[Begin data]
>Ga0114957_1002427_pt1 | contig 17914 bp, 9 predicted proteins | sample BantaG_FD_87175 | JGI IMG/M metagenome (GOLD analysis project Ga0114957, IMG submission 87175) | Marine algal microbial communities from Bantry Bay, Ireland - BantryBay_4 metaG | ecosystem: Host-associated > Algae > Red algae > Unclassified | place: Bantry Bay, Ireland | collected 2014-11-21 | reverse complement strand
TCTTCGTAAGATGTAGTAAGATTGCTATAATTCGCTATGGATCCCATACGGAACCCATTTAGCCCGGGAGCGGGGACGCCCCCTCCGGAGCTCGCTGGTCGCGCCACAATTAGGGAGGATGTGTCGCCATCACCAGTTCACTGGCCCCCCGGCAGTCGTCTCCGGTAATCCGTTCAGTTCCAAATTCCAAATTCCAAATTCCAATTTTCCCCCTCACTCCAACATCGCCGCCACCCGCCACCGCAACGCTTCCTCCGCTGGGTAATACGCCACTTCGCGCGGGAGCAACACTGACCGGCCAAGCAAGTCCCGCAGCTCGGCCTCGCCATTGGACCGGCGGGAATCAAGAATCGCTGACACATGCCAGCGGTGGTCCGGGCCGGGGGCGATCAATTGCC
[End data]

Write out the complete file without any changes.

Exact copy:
>Ga0114957_1002427_pt1 | contig 17914 bp, 9 predicted proteins | sample BantaG_FD_87175 | JGI IMG/M metagenome (GOLD analysis project Ga0114957, IMG submission 87175) | Marine algal microbial communities from Bantry Bay, Ireland - BantryBay_4 metaG | ecosystem: Host-associated > Algae > Red algae > Unclassified | place: Bantry Bay, Ireland | collected 2014-11-21 | reverse complement strand
TCTTCGTAAGATGTAGTAAGATTGCTATAATTCGCTATGGATCCCATACGGAACCCATTTAGCCCGGGAGCGGGGACGCCCCCTCCGGAGCTCGCTGGTCGCGCCACAATTAGGGAGGATGTGTCGCCATCACCAGTTCACTGGCCCCCCGGCAGTCGTCTCCGGTAATCCGTTCAGTTCCAAATTCCAAATTCCAAATTCCAATTTTCCCCCTCACTCCAACATCGCCGCCACCCGCCACCGCAACGCTTCCTCCGCTGGGTAATACGCCACTTCGCGCGGGAGCAACACTGACCGGCCAAGCAAGTCCCGCAGCTCGGCCTCGCCATTGGACCGGCGGGAATCAAGAATCGCTGACACATGCCAGCGGTGGTCCGGGCCGGGGGCGATCAATTGCC